What to eat when. The Danish cake calendar
Pick a special occasion, and there’s a cake for it!
Birthdays: Time to eat a kagemand or kagekone (a cake baked in the shape of a man or woman) or, if you’re over the age of 10, a layer cake (a light sponge cake cut into lots of layers, with cream inbetween and berries on the top).
Christmas: Prepare yourself for a cake fest, with butter cookies, cinnamon and cardamom cookies, brunkager, small round vanilla biscuits called vaniljekranse and much more. The one thing they don’t eat is Christmas Cake – raisins do not feature in a typical Danish cake.
New Year’s Eve: At New Year it is traditional to eat kransekage, a tower of 18 of more ring-shaped layers made from almond, egg and sugar. Eaten as the clock strikes midnight (and after we've jumped into the New Year) it's served with a glass of bubbles to welcome the New Year.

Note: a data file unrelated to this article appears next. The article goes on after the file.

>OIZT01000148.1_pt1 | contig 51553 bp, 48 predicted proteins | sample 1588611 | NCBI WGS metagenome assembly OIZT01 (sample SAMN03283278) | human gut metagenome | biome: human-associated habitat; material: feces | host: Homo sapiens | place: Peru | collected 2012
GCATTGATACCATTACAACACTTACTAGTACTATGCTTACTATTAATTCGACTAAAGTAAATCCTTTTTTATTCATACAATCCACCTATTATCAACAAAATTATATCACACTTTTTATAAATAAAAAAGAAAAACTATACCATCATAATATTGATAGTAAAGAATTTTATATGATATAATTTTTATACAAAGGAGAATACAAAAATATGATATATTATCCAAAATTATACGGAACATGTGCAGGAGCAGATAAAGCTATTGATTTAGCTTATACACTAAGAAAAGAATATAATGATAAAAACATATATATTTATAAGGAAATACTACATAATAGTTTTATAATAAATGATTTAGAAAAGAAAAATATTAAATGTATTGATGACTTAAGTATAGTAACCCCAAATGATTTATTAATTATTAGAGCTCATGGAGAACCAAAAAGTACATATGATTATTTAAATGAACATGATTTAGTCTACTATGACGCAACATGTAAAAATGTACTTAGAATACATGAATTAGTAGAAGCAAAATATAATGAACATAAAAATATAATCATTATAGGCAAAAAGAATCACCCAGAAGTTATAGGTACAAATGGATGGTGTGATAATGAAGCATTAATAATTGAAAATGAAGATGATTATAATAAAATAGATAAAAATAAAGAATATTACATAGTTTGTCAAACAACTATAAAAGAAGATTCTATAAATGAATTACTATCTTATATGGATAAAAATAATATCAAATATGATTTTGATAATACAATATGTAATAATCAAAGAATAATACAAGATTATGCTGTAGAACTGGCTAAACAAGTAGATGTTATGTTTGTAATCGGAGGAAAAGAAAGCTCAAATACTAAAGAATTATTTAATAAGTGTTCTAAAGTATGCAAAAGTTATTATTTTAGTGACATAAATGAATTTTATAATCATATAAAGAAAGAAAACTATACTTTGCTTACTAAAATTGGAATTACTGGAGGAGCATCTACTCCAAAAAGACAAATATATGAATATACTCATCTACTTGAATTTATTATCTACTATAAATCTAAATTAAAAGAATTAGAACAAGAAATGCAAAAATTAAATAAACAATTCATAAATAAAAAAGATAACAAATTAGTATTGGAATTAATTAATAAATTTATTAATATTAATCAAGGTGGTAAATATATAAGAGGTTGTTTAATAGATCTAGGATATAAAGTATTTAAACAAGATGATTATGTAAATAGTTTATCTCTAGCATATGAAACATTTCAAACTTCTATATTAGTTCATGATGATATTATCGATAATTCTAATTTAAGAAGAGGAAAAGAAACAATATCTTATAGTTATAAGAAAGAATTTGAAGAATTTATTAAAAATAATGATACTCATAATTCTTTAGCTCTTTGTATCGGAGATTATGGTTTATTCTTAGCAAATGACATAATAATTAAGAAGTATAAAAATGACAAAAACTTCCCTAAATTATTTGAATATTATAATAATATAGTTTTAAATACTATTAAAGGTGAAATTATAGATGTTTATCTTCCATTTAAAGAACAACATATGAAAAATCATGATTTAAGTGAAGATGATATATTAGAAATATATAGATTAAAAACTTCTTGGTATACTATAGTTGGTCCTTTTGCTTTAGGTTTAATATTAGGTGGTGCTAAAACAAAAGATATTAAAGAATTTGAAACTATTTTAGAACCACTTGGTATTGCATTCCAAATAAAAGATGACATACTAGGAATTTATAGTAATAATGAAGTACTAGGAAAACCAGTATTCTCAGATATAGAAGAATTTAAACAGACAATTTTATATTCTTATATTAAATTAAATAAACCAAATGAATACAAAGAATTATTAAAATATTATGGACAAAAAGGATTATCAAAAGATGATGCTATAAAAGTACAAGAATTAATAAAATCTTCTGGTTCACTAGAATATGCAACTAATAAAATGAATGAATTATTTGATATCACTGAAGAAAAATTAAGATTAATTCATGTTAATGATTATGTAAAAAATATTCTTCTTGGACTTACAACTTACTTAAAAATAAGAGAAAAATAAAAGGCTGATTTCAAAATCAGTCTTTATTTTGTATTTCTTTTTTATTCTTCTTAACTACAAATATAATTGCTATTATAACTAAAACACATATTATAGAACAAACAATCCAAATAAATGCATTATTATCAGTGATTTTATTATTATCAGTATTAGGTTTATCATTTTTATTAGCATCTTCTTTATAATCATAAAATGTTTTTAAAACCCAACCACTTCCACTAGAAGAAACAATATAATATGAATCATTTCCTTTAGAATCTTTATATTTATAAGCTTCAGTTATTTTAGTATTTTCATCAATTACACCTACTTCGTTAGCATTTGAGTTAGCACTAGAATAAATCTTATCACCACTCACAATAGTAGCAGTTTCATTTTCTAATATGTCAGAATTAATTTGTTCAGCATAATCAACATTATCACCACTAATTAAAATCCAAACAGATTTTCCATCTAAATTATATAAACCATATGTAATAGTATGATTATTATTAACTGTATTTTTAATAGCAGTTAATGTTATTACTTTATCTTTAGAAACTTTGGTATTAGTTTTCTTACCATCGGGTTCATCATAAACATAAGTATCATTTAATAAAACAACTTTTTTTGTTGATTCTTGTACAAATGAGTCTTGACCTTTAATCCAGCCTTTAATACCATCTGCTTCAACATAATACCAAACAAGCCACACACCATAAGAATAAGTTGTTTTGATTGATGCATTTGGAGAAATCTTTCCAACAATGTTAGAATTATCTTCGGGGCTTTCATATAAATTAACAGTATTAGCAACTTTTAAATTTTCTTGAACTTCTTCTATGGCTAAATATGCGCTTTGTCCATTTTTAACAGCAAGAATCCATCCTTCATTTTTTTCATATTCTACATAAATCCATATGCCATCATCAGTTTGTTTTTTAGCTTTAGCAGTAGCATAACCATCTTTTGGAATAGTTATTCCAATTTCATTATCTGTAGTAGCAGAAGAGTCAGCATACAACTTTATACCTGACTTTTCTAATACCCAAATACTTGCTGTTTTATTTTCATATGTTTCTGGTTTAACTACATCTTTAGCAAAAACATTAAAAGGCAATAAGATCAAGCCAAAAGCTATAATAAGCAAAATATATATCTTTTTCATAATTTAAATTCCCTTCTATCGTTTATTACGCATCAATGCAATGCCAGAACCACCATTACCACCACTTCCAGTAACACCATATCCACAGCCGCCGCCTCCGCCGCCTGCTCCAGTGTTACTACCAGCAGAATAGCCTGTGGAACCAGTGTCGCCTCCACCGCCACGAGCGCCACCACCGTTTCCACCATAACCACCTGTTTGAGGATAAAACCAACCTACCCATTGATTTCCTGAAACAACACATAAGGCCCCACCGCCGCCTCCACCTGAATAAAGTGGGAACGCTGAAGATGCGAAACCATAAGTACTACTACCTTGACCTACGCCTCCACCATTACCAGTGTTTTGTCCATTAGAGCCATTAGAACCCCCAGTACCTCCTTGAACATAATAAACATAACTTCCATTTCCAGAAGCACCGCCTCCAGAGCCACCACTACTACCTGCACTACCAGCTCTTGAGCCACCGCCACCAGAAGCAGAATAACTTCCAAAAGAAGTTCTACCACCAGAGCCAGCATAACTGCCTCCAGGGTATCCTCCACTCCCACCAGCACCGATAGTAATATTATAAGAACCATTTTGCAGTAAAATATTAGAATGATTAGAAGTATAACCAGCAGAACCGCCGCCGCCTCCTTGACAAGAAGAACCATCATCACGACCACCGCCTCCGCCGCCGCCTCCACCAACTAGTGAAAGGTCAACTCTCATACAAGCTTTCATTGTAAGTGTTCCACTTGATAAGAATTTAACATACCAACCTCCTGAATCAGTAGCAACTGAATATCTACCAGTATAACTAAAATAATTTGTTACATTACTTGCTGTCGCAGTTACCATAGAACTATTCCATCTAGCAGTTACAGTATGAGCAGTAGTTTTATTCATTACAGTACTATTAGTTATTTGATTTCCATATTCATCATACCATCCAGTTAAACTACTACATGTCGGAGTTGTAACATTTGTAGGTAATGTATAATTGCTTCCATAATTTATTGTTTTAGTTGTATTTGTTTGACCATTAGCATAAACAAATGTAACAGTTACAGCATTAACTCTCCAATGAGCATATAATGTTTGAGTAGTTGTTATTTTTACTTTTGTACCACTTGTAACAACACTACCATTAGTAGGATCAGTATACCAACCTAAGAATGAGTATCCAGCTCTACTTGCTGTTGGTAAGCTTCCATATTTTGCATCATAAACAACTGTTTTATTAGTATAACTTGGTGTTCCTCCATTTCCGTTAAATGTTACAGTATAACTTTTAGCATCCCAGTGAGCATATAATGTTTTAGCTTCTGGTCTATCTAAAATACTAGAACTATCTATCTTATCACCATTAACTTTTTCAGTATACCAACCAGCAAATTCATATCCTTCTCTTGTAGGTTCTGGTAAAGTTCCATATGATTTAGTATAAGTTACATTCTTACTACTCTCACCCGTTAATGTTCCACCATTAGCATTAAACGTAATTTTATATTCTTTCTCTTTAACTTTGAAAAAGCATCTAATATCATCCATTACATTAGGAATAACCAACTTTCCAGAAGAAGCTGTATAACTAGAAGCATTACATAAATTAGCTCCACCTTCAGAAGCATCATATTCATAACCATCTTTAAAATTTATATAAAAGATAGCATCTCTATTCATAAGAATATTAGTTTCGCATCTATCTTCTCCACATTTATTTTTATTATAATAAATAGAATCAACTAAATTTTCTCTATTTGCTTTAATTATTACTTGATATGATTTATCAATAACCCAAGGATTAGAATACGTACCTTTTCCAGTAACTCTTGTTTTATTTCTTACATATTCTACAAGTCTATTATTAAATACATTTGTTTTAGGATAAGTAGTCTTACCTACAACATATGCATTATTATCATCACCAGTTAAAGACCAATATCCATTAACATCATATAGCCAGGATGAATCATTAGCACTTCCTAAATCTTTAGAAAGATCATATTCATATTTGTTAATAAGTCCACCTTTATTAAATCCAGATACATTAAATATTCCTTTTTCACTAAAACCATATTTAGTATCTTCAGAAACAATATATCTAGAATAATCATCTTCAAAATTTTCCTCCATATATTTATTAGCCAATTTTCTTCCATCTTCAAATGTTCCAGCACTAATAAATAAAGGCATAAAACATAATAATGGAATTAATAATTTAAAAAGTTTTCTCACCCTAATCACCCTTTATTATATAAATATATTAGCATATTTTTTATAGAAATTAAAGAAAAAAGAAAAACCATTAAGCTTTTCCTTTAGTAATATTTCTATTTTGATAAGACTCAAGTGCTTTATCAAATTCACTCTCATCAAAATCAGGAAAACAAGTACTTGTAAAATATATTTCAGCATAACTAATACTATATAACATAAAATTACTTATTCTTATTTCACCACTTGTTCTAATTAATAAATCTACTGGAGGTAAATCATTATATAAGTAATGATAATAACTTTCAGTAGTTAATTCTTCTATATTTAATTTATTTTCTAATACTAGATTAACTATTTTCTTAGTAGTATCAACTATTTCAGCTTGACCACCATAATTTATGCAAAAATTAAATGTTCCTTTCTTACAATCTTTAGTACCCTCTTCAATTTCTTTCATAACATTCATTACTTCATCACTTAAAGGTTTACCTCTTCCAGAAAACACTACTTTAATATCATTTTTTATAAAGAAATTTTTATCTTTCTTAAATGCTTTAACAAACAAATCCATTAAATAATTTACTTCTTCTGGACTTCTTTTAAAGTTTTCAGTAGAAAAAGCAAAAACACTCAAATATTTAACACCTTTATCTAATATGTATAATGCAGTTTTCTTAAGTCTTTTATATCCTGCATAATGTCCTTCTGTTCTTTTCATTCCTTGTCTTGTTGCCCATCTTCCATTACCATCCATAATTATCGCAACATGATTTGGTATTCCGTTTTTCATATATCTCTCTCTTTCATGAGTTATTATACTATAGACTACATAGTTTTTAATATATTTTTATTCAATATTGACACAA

February: Seven weeks before Easter, Denmark celebrates Fastelavn with a special type of cream-filled bun called fastelavnsboller that you’ll see everywhere in bakeries and supermarkets.
St. Bededag: On the fourth Friday after Easter, Denmark celebrates ‘Great Prayer Day’ by baking cardamom wheat buns called varme hveder. You can buy them everywhere or make them yourself – just be sure to eat them warm.
Summer: Danish strawberries are so full of flavour that it makes sense that summer is celebrated with a strawberry tart called jordbærkage, topped with fresh strawberries.